authentic

PBS HAWAI‘I PRESENTS
The Hawaiian Room

PBS Hawai‘i Presents: The Hawaiian Room

 

The Hawaiian Room, located in the famed Lexington Hotel, was an oasis of Hawaiian culture and entertainment in the heart of New York City. Between 1937 and 1966, hundreds of dancers, singers and musicians from Hawai‘i were recruited to perform at the entertainment venue. In this documentary, filmmaker Ann Marie Kirk shares interviews with over 20 former performers who speak candidly and fondly of their experience at the historic nightclub, and the culture shock of going from Hawai‘i to New York City.

 

Preview

 

 

 

MOVEABLE FEAST WITH FINE COOKING
Maria Loi’s Guest Feast

MOVEABLE FEAST WITH FINE COOKING: Maria Loi's Guest Feast

 

Authentic Greek flavors are served up on this episode of Moveable Feast with Fine Cooking. Esteemed Greek chefs Maria Loi and Maria Benardis give host Pete Evans the insider’s tour of some of the city’s best ingredients. This includes foraging for mushrooms just north of the city, and a stop at Urbani Truffles to pick up a few delicate morsals for Pete’s Greek-inspired salad with feta and fresh truffles. The culinary trio also makes a stop at the famous Poseidon Greek Bakery to pick up a little dessert to cap off a memorable feast.

 

 

PBS HAWAI‘I PRESENTS
Tibetan Illusion Destroyer

PBS HAWAI‘I PRESENTS: Tibetan Illusion Destroyer

 

This film by Maui filmmaker Tom Vendetti documents the Mani Rimdu Festival in Nepal, which originated in Tibet and is still performed in an authentic colorful ceremony in the shadow of Mount Everest. The title refers to the Buddhist concept of destroying man-made illusions that lead to human suffering. Vendetti and renowned Hawaiian musician Keola Beamer were part of a Hawai‘i contingent that journeyed to Nepal to attend the festival. Beamer worked with musicians in Nepal to create the film’s original music.

 

 

Latest KĀKOU Town Hall Hits a Nerve

 

CEO Message

Latest KĀKOU Town Hall Hits a Nerve
KĀKOU Town Hall Guests: Māhealani Perez-Wendt, Mike Irish and Aaron Salā

KĀKOU Town Hall Guests: Māhealani Perez-Wendt, Mike Irish and Aaron Salā

 

We did something a little different at the second KĀKOU Town Hall, televised and streamed live for two hours on PBS Hawai‘i April 19.

 

Mostly, we let the conversation unfold naturally. This wasn’t a shout-‘em-down event; it was a respectful Hawai‘i discussion in which people from different backgrounds and perspectives mulled quality-of-life answers.

 

Our topic was The Global Squeeze: How Do We Keep Hawai‘i Hawai‘i? Thirty-eight thoughtful invitees gathered, 16 of them Neighbor Islanders.

 

Participants were quick to point out that many residents, especially Native Hawaiians, are feeling that they need to leave Hawai‘i, as they weigh earnings against sky-high housing prices and a heavy burden of state and local taxes. Some characterized tourism as a perpetual engine that is running unchecked.

 

Back row, from left: Hank Adaniya, Rob Stephenson, Edward Wendt, Māhealani Perez-Wendt, Keoni Lee, Lori McCarney, Kealoha Hooper, Sabra Kauka, Mike Irish, Maenette Benham, Puna Dawson, Kepa Maly, Jan Harada, Tom Raffipiy, T. Ilihia Gionson, Corie Tanida, David DeRauf, Danny Goya and Peter Adler. Middle row: Denise Laitinen, Kit Zulueta, Mark Doo, Jon Osorio, Mike Buck, Kainoa Horcajo, Marlene Booth, Aaron Salā, Candy Suiso, Mark Suiso, Daphne Barbee-Wooten, Jay Fidell, Olin Lagon and Ekela Crozier. Front row: Jennifer Suzuki, Leslie Wilcox, Rebecca Meyer, Eric Enos, Skylark Rossetti and Craig Takamine.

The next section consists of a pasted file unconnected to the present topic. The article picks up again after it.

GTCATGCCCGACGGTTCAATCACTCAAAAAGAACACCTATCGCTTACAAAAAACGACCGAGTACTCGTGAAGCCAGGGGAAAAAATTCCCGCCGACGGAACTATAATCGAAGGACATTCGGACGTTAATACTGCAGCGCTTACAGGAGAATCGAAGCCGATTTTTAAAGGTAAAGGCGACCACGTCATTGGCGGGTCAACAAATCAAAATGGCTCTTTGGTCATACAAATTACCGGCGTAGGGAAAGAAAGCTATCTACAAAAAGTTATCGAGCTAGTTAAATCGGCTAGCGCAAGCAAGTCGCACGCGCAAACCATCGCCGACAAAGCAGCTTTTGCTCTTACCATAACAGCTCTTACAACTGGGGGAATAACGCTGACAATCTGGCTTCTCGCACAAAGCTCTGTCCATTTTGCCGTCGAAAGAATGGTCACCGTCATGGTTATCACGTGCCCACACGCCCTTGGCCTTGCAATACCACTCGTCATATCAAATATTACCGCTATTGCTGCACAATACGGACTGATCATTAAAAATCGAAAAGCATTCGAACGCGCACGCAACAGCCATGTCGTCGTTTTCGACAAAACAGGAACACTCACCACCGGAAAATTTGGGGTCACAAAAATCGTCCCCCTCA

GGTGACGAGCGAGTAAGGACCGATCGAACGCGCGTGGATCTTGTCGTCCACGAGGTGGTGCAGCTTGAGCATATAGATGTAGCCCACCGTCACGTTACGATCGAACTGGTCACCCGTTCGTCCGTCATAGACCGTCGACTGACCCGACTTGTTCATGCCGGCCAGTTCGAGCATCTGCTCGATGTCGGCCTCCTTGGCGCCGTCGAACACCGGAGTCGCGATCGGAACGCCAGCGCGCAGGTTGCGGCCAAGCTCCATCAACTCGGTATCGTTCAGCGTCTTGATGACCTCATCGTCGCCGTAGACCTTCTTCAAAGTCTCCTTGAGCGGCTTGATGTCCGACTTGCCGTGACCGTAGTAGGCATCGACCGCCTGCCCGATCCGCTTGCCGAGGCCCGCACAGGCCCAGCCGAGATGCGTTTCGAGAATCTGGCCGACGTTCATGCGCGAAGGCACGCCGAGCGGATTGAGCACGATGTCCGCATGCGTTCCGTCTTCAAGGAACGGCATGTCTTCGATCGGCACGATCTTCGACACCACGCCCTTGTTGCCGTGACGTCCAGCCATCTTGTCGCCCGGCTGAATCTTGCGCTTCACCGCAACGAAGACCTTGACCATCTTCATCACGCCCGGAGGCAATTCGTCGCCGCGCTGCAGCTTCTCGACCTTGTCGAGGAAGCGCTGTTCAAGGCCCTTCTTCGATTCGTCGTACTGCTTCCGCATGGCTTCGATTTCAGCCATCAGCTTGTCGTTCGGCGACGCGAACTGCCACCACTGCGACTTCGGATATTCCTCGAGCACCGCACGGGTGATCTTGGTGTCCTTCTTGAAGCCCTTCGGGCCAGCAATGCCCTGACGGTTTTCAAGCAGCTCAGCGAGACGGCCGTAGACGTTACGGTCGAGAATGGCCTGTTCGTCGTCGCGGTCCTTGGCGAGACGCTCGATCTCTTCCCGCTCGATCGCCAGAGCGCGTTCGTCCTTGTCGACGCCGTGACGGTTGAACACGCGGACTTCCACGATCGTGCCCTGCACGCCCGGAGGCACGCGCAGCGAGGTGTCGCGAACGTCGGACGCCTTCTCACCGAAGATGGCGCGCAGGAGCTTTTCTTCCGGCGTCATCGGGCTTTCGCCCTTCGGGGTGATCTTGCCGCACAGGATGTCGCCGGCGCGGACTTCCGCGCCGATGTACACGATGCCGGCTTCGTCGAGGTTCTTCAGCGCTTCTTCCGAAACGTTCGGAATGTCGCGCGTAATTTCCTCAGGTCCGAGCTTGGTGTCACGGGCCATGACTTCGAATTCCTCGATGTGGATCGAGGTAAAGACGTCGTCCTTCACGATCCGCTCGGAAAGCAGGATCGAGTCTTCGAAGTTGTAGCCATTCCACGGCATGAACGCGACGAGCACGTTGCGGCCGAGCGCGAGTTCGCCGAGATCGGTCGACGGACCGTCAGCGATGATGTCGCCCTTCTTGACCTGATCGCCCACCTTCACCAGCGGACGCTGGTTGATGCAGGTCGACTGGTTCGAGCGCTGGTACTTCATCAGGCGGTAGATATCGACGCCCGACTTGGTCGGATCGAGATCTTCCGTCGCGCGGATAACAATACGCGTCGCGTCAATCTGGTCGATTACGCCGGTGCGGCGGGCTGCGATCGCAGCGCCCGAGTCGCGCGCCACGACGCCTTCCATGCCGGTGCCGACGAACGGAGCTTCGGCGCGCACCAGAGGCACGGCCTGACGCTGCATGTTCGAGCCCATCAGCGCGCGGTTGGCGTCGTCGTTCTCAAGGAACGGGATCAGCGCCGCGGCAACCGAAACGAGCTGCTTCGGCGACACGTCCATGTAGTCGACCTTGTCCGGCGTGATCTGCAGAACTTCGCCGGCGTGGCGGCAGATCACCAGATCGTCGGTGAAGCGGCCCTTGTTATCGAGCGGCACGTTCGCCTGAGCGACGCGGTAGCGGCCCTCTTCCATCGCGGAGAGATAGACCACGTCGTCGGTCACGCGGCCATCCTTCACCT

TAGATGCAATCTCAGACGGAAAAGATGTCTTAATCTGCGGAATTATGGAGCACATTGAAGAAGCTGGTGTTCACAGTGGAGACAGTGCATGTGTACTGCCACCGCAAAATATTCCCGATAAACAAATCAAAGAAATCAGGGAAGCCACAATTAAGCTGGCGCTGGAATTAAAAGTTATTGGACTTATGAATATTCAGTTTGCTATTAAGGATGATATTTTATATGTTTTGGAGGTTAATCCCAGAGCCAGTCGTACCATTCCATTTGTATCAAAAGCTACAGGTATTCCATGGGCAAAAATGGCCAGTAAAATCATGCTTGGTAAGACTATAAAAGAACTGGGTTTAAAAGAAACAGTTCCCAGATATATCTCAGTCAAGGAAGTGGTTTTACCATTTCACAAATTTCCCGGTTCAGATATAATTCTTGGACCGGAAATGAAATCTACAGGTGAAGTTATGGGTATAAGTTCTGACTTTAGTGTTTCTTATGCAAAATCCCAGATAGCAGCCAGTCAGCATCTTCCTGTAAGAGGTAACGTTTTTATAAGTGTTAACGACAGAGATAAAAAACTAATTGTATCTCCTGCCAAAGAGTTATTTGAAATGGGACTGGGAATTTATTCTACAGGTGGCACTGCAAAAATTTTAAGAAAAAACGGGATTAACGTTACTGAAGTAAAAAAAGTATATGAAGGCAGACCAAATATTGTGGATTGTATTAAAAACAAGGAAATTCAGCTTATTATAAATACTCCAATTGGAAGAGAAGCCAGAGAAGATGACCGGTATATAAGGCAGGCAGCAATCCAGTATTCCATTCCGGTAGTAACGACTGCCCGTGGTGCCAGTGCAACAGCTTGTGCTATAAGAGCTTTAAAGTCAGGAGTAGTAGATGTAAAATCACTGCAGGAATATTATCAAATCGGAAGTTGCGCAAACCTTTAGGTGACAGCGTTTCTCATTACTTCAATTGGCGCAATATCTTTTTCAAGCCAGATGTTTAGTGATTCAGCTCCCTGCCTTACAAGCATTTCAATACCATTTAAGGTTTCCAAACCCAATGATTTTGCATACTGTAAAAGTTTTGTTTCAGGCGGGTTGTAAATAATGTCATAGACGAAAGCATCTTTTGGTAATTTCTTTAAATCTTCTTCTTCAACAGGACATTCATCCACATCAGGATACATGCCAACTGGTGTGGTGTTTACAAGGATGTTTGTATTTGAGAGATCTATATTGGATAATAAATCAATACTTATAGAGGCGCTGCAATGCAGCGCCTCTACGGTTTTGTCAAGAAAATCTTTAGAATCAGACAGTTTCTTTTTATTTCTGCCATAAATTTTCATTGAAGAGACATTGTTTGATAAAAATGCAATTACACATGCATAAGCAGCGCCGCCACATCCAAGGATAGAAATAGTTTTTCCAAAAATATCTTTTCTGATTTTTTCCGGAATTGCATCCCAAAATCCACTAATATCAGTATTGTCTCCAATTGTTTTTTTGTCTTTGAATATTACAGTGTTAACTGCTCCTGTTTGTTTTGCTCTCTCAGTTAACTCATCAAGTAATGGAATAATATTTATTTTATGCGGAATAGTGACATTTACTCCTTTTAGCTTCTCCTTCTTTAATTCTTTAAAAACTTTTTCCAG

Back row, from left: Hank Adaniya, Rob Stephenson, Edward Wendt, Māhealani Perez-Wendt, Keoni Lee, Lori McCarney, Kealoha Hooper, Sabra Kauka, Mike Irish, Maenette Benham, Puna Dawson, Kepa Maly, Jan Harada, Tom Raffipiy, T. Ilihia Gionson, Corie Tanida, David DeRauf, Danny Goya and Peter Adler. Middle row: Denise Laitinen, Kit Zulueta, Mark Doo, Jon Osorio, Mike Buck, Kainoa Horcajo, Marlene Booth, Aaron Salā, Candy Suiso, Mark Suiso, Daphne Barbee-Wooten, Jay Fidell, Olin Lagon and Ekela Crozier. Front row: Jennifer Suzuki, Leslie Wilcox, Rebecca Meyer, Eric Enos, Skylark Rossetti and Craig Takamine.

 

A high school junior, Rebecca Meyer, expects to move away. She noted that she’s never visited some special places on her home island of O‘ahu, because tourists are overrunning them.

 

The Dean of the UH Hawai‘inuiākea School of Hawaiian Knowledge, Dr. Jon Osorio, said, “We need to have political and economic change if Hawaiians are going to stay here. And honestly, if Hawaiians disappear from here, it isn’t Hawai‘i anymore.”

 

Dr. Maenette Benham, UH-West O‘ahu Chancellor, said that what keeps Hawai‘i Hawai‘i is the cultural values that young people hold in their na‘au, or gut, and how they use them as a driving force to uplift community.

 

Jay Fidell reminded everyone that cost-of-living anxiety dates back decades. “How do you convert that into recognizing the sea change and doing something about it?”

 

T. Ilihia Gionson of Kona said a good next step is voting in the upcoming election for a worthy candidate – “and if you don’t see one, maybe it’s supposed to be you.”

 

Māhealani Perez-Wendt of Hana, Maui, prefaced her answer by saying it’s “sensitive” and usually not discussed “in mixed company” – meaning Native Hawaiians and non-Native Hawaiians.

 

“What I hear in this room is a sense of resignation,” she said. She advocates Hawaiian sovereignty as an “agenda of survival.”

 

Her husband, taro farmer Ed Wendt, agreed: “This is deep, deeper than you think.”

 

A younger Hawaiian by a generation, Keoni Lee, offered that sovereignty should be viewed by non-Hawaiians as an opportunity, not a threat, as Native Hawaiians can lead the way in sustainability practices that once made their homeland flourish.

 

Maui’s Kainoa Horcajo preferred to call this “home rule” rather than sovereignty. He said, “It’s not just a kānaka thing, it’s a kākou thing…That is the way we truly solve all of these problems.”

 

Peter Adler, a professional in conflict resolution, listened intently during the program but chose not to speak. He told me later: “In certain settings, a shut mouth gathers no foot.”

 

You can find this discussion online at pbshawaii.org. Look for our next KĀKOU Town Hall this fall.

 

Aloha nui,

Leslie signature

Leslie Wilcox
President and CEO
PBS Hawai‘i

 

 

JOSEPH ROSENDO’S TRAVELSCOPE
The Cook Islands – Cultural Paradise

 

During Joseph’s visit to Rarotonga and Aitutaki in the Cook Islands, he visits attractions that choose to educate visitors as well as entertain them. Joseph discovers that by offering the visitor authentic experiences in their beautiful land, the Cook Islanders are able to better protect their heritage from commercial exploitation and perpetuate their culture.